Grant Hood comes strolling out of his house, headed toward the barn. He's a strapping 17-year-old, wearing jeans, T-shirt, dusty cowboy boots and, of course, a John Deere hat.
He looks every inch the farmer, but he's not, even though his family lives in a house in the country surrounded by fields. Several outbuildings suggest the homestead may have been a farm at one time.
But through the 4-H program, which Hood joined in third grade and has done every year since, he's been able to raise and show livestock and do hundreds of other projects. He will be showing goats, rabbits and chickens at this year's Allen County Fair, which begins Tuesday and runs through July 27 at the fairgrounds, 2726 Carroll Road.
Hood credits his grandfather with instilling in him a love of farm life. His grandparents farmed 40 acres and raised beef cattle. Hood got to ride on and eventually drive the farm machinery. He loved cutting, tedding and bailing hay the most.
“I love farming,” Hood said. “I'd do anything I can to work with tractors or livestock.”
4-H was a natural outlet for his interests. His mom, Heidi, a former 4-H queen, encouraged his involvement. She estimated he's done over 200 projects over the years.
“It's a family affair,” she said.
This year is Grant Hood's ninth year showing goats and poultry, and his seventh year showing rabbits.
He has to feed the goats two times a day and clip them and trim their hooves so they're in prime condition for the fair. Once at the fairgrounds, he gives them a bath. This year he's taking six goats. Shortly before they go into the ring for judging, “these guys get a little bit of hair gel to pretty up their legs,” he said.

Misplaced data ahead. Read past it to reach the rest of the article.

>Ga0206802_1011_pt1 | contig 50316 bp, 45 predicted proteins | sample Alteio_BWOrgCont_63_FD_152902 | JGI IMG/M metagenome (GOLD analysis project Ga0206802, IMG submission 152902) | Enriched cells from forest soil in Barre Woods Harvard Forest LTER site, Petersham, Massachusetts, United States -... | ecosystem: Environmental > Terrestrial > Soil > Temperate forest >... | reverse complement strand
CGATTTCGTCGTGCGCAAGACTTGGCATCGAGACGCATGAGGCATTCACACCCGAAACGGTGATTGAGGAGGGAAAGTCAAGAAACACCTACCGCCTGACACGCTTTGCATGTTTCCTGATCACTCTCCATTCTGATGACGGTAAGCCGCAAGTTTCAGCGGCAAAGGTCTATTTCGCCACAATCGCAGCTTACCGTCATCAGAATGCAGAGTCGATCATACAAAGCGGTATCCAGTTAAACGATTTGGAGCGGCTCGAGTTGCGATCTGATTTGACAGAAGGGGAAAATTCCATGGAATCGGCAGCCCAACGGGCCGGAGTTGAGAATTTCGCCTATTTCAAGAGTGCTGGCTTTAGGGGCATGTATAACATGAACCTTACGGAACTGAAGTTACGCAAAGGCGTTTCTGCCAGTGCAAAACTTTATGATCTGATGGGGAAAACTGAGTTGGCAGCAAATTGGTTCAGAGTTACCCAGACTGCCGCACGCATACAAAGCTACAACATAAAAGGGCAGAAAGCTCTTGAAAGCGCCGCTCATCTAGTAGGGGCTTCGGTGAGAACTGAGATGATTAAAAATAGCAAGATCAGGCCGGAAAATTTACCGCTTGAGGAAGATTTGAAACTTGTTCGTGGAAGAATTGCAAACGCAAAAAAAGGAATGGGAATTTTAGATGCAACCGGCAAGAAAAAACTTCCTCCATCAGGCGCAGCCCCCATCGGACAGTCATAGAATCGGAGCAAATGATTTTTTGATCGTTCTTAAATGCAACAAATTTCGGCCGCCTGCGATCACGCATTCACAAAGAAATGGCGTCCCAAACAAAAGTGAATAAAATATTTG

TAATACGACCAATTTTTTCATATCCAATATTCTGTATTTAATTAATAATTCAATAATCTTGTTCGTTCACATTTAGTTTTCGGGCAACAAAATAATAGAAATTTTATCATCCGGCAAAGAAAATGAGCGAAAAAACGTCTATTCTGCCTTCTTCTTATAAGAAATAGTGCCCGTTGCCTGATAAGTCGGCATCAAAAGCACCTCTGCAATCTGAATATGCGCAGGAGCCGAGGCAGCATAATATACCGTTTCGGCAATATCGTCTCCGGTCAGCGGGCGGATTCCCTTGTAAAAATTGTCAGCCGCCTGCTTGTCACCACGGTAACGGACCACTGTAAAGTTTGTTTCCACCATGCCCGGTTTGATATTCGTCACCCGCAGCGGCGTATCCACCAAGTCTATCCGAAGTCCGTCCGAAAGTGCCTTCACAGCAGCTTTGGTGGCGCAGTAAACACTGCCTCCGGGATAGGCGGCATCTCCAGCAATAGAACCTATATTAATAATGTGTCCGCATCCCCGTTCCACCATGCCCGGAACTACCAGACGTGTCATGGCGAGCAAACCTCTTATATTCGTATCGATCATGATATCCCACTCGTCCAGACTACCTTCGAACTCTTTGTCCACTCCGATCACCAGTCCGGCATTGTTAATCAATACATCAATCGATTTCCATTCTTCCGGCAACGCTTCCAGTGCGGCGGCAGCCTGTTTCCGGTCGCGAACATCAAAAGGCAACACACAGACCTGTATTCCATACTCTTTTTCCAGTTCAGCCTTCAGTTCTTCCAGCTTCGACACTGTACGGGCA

Aside from the livestock, Hood is doing a woodworking project and several posters for the fair. He's the president of the 4-H junior leaders and liaison to the Allen County 4-H board and the Allen County Extension board.
In past years, he's done small engines, berries, foods, shooting sports and participated in the barbecue contest. “That's one of my favorites,” he said.
This year, he's helping other 4-Hers with projects.
“I don't have a job, not with all the stuff I do,” he said.
In the fall, Hood will be a senior at Heritage Junior-Senior High School, where he is FFA (Future Farmers of America) president.
The Hoods' home is a testament to all Grant and his brother's years in 4-H. Grant built the shelf that holds many of his trophies. An antique settee was refinished and reupholstered by Hood as a 4-H project one year. Model airplanes hang from the ceiling. One room is devoted entirely to 4-H projects.
One project near and dear to Hood's heart is the 1947 Model A John Deere tractor he and his brother bought. It's not a 4-H project this year, but Hood may enter it in the “Do Your Own Thing” category next year. “I plan on doing a full restoration on it,” he said.
Hood's efforts over the years have earned him the distinction of being one of two Top Achievers this year for Allen County 4-H. The title is given to the 4-Hers who score the most cumulative points for projects over the years.
The high point of his involvement in 4-H was in 2011 when one of his goats won best of breed, the highest award possible, at the State Fair. The event was tempered somewhat, however, that evening when the stage collapsed before the Sugarland concert.
Next year, will be Hood's last as a 4-H participant. He will miss it a lot. He's made many friends, gone to science camp at Purdue University and taken a trip to Washington D.C. through 4-H. He may volunteer as a leader.
Looking beyond high school and 4-H, he is considering becoming an electrician.